Browser game tests you to survive Elon Musk’s Hyperloop

Adam Westlake - Apr 17, 2016, 10:07am CDT
Browser game tests you to survive Elon Musk’s Hyperloop

Excited by the prospect of high-speed travel by riding in a pod through airless tubes in Elon Musk’s concept of the Hyperloop? Want to give it a try now? Well, there’s a 8-bit styled web browser game that has you navigating a pod with the hope of keeping it one piece. Called Break-a-Pod, it’s ridiculously hard in a similar way as Flappy Bird was, but it was actually created by a team that’s building a pod prototype with the hope of bringing it to SpaceX, the company behind Hyperloop.

The game has you controlling a pod’s speed and stability, with a goal of “going as fast as you can without crashing or running out of power.” It’s simple, but it’s also much harder than it looks. You only need to use the four arrow keys, with up to accelerate, down to brake, and right/left to keep it stable. Hitting the sides of the tubes too many times or losing control of the pitch sees you instantly explode.

The team behind the game, which calls themselves rLoop, after forming on Reddit, explains that they “hope that the game will act as a vehicle to make the Hyperloop concept fun and accessible to a wider audience, and inspire further research and engagement.”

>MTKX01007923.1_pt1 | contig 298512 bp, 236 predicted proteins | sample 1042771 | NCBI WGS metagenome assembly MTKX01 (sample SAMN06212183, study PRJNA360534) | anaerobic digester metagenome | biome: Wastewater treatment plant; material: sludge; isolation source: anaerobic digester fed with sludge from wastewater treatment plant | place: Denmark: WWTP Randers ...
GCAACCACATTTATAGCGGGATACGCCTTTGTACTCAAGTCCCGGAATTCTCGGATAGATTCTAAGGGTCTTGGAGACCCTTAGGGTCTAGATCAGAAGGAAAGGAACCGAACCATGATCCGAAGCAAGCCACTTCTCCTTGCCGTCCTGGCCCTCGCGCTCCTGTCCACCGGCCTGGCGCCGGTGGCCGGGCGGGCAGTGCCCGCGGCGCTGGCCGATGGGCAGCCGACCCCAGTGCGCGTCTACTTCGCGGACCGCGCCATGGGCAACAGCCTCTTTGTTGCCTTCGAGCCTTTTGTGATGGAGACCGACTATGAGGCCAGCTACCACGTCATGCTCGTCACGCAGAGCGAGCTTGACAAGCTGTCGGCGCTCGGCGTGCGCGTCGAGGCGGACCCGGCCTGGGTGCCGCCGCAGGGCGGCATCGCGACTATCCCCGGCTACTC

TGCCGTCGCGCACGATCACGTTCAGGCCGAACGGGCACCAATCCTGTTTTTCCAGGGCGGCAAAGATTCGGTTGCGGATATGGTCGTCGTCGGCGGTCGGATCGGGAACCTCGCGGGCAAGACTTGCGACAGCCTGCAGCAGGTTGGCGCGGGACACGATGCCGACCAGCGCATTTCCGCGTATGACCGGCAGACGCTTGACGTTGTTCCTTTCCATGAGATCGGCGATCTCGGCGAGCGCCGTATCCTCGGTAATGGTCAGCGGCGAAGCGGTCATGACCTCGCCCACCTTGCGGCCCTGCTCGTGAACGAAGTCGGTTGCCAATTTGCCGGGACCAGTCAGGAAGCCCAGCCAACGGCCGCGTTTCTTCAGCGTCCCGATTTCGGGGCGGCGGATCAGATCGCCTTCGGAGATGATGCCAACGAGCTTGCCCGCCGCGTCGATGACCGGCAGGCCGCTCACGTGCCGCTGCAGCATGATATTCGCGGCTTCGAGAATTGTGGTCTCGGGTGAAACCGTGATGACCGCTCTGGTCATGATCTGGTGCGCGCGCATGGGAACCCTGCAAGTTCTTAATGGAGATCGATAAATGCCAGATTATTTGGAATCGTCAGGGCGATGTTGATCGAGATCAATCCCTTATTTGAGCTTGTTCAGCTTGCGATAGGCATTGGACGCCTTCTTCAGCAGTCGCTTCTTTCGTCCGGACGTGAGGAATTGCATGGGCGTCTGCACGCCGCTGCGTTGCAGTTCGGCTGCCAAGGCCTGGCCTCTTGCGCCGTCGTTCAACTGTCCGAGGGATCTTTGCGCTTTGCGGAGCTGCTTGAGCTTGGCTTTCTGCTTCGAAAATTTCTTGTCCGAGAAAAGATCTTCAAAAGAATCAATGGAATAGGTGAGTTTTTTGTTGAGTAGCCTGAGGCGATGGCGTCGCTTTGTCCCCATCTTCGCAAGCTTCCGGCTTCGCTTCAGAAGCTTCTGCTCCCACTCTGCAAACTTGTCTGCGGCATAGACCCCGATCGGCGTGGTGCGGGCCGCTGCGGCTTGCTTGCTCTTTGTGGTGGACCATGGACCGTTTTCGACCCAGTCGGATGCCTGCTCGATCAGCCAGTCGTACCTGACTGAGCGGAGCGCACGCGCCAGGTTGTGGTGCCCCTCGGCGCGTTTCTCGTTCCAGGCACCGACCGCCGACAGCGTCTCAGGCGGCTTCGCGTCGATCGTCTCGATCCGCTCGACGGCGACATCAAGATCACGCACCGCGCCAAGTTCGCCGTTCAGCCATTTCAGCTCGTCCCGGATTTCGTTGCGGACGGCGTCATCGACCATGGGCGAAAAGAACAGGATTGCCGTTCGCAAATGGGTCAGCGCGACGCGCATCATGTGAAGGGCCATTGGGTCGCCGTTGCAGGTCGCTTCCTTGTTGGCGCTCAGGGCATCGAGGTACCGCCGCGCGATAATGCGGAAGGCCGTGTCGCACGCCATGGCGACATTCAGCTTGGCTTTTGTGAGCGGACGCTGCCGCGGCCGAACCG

Browser game tests you to survive Elon Musk's Hyperloop

Break-a-Pod was also released as a way to bring attention to rLoop’s IndieGoGo campaign, which has a goal of raising $66,000 to finish building their prototype pod. Should they receive enough funds, the game might also see a mobile release on iOS and Android, giving them another source of raising money for the Hyperloop project.

SpaceX has already held an open contest for pod designs. Out of hundreds of entrants, the rLoop team was selected as one of 18 finalists, and has been invited to the next stage of the competition. Scheduled to be held in California later this year, the event is supposed to see the prototypes demonstrated, but SpaceX hasn’t yet finished building a section of test track.

VIA The Verge


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